For centuries inventors have tried to create perpetual motion machines — devices that would run endlessly unless stopped by an outside force. The first recorded attempt by Robert Fludd was the water screw. Unfortunately, it didn’t work. Almost 400 years have passed with countless attempts but no one has produced a viable working example.
While the scientific world has yet to perfect the perpetual motion of physical objects many companies have found a perpetual motion machine of sorts for their business in the form of an Employee Stock Ownership Plan (ESOP).
Refresher: What is an ESOP?
An ESOP is a qualified defined contribution retirement plan that is invested primarily in the stock of the sponsoring company. ESOPs have many advantages. They can assist with a company’s ownership succession, help owners create liquidity to diversify their investment portfolios, and help employees be better prepared for retirement. An ESOP provides the business owner with a great deal of control over the timing and extent of the sale.
ESOPs can also help a company perform better. The ESOP aligns the goals of the employees with those of the company through ownership. This alignment creates a loop of continual positive reinforcement that creates the perpetual motion. As the company grows, employees are rewarded more so employees work harder and the company grows more. The cycle is summarized in the following diagram:
Employee owners are more productive
It is intuitive to think that employees with an ownership position are more productive than those without. After all, the more productive they are the better the company performs and therefore the greater the financial benefit to them.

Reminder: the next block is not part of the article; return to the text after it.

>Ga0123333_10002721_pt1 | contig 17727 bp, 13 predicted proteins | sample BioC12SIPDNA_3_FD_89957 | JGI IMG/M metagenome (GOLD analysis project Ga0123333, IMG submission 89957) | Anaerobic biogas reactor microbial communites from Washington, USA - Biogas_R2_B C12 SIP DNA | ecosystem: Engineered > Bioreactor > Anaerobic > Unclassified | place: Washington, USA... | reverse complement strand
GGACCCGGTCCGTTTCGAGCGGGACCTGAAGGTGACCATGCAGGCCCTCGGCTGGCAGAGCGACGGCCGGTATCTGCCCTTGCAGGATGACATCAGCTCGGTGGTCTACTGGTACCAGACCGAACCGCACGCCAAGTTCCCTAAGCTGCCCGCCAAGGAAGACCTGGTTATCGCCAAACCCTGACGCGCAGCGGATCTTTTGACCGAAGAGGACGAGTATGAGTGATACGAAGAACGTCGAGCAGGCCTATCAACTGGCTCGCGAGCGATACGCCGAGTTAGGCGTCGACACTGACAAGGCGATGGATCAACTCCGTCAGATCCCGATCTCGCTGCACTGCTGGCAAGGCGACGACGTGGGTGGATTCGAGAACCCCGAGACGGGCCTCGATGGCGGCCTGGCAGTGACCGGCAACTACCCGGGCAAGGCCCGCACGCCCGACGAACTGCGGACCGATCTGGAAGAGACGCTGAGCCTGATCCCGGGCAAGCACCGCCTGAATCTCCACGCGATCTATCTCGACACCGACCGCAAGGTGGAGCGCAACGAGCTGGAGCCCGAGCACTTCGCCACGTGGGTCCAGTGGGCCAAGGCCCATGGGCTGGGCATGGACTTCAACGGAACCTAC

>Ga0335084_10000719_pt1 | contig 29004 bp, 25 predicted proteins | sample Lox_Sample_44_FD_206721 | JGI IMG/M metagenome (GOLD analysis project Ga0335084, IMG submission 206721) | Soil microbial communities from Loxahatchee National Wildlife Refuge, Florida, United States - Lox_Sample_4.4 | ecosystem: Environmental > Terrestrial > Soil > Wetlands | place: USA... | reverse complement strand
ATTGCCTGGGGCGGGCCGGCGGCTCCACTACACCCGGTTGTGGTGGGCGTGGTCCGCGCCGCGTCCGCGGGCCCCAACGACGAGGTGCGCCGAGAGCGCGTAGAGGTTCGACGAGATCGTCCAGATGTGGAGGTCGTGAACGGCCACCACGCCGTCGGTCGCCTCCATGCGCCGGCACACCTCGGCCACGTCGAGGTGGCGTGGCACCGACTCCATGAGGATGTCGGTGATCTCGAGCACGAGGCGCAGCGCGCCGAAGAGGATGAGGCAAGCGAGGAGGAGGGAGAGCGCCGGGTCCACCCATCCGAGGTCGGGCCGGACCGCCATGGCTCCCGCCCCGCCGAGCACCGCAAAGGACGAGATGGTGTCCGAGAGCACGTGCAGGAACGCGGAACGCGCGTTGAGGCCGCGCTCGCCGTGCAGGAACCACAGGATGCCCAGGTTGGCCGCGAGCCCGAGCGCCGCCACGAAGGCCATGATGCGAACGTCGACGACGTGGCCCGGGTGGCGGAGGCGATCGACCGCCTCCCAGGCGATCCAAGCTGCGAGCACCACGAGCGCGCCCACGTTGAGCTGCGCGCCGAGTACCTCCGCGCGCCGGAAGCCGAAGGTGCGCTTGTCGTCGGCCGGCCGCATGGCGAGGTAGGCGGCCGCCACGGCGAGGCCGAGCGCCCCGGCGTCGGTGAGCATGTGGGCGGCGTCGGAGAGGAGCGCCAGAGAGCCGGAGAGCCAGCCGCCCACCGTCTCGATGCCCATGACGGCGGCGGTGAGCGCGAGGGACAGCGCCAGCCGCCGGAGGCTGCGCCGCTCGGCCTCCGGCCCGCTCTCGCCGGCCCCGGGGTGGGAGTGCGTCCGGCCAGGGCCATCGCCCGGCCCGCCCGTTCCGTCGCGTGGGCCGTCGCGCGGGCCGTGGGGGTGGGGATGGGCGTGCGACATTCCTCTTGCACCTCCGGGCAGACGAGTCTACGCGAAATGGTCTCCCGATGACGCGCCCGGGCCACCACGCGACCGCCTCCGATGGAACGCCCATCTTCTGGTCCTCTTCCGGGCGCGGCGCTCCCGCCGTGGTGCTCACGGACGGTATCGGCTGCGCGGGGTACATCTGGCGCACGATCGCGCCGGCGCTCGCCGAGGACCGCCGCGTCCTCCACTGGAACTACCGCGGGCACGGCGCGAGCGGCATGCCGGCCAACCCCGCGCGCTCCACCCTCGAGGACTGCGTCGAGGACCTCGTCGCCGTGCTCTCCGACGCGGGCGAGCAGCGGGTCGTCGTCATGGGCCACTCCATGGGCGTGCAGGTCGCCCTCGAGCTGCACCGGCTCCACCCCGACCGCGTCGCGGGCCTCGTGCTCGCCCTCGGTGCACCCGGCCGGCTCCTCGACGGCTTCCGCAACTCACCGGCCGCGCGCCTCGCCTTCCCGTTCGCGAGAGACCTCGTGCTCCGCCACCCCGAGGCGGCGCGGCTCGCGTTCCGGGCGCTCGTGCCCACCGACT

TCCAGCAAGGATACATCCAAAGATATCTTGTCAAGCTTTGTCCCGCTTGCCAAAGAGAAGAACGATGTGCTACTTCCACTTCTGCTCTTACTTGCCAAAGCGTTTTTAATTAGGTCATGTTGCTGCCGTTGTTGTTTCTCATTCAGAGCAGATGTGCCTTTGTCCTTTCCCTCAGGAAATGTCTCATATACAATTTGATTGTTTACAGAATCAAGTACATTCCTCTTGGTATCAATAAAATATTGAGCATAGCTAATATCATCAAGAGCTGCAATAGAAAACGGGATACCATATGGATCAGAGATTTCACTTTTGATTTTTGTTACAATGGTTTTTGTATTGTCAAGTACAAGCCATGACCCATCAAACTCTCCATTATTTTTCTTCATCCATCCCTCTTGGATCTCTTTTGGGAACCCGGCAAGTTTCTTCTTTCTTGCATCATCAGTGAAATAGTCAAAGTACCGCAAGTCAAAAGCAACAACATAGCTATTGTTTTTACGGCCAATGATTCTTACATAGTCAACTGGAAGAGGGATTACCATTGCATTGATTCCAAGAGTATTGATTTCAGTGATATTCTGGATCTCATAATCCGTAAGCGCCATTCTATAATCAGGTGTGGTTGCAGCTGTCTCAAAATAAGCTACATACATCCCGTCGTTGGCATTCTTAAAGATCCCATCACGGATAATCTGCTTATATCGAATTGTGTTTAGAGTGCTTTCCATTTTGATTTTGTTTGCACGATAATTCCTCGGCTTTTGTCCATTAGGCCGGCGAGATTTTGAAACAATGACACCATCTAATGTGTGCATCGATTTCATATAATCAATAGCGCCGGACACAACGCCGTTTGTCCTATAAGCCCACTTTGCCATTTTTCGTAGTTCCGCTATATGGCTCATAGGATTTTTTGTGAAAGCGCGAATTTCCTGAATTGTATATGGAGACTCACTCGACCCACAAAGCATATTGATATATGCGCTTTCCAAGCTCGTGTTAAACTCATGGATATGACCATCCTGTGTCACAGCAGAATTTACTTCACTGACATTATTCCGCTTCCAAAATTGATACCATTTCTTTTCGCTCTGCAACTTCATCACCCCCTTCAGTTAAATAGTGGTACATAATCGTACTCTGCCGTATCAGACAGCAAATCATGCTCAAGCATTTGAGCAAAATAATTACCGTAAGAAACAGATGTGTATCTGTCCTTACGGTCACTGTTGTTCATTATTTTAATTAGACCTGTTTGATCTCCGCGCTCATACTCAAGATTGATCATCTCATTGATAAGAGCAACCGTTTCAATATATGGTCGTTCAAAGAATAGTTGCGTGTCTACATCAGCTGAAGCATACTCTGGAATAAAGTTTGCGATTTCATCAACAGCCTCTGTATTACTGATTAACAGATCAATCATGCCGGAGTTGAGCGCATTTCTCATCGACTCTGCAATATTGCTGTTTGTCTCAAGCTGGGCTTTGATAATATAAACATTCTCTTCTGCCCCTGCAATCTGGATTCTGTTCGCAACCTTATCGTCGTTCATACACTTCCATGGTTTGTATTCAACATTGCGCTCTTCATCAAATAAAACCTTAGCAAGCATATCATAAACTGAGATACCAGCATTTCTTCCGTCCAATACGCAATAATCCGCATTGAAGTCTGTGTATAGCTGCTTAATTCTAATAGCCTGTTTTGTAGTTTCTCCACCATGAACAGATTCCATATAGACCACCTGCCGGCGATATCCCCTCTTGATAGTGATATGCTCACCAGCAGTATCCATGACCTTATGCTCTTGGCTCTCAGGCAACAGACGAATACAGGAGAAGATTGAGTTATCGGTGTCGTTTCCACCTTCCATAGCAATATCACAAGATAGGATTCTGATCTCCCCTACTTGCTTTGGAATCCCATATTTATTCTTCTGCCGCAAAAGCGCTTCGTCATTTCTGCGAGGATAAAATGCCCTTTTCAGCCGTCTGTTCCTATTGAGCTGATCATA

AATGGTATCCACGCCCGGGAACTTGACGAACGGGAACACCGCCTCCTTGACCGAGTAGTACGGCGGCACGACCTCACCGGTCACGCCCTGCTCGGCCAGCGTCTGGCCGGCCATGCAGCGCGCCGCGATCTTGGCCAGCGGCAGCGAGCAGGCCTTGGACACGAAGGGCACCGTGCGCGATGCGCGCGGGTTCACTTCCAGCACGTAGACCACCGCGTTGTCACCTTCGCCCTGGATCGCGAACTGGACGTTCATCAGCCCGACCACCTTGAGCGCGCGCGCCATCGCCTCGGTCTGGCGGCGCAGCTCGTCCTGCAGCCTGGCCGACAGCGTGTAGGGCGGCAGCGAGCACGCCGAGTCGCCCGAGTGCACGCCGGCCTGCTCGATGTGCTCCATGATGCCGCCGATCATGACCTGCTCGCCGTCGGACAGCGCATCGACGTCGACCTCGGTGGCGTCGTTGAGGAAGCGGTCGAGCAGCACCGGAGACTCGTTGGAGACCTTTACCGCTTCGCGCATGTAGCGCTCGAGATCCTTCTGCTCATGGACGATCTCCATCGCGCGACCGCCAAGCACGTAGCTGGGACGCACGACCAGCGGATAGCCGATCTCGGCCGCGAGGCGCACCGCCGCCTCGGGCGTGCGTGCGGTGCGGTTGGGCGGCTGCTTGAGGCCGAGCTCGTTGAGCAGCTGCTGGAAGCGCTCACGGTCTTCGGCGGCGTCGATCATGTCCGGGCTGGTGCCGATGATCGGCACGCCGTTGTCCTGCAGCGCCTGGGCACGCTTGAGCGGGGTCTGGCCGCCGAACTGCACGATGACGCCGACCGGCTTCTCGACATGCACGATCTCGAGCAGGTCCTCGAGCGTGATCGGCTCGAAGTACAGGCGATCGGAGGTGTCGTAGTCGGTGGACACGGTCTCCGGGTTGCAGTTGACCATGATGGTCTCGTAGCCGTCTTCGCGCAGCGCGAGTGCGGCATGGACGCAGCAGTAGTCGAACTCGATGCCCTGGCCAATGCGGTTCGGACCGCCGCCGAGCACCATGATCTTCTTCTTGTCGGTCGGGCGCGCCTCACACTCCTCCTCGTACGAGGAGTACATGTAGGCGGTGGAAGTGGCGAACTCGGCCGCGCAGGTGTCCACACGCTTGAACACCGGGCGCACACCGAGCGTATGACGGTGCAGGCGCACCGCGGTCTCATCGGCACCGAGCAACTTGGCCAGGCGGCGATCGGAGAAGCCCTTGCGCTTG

A recent survey supports this belief. Seventy-six percent of respondents indicated that their ESOP positively affected the overall productivity of employees, according to The Employee Ownership Foundation’s 21st Annual Economic Survey of ESOP Companies.
More productive employees drive higher profits
Companies invest significant resources to increase employee productivity. They hire consultants, upgrade technology and train their staff to make them more productive. Their motivation is simple: More productive employees drive higher profits.
Most companies with employee stock ownership plans are privately held so detailed information about profits is generally not available. However, insight as to firm performance can be seen through employment levels. A recent study found that although overall U.S. private employment in 2008 fell by 2.8 percent, employment in the surveyed S-ESOP companies rose by approximately 2 percent. It is unlikely that these firms would have hired additional staff unless profits remained strong.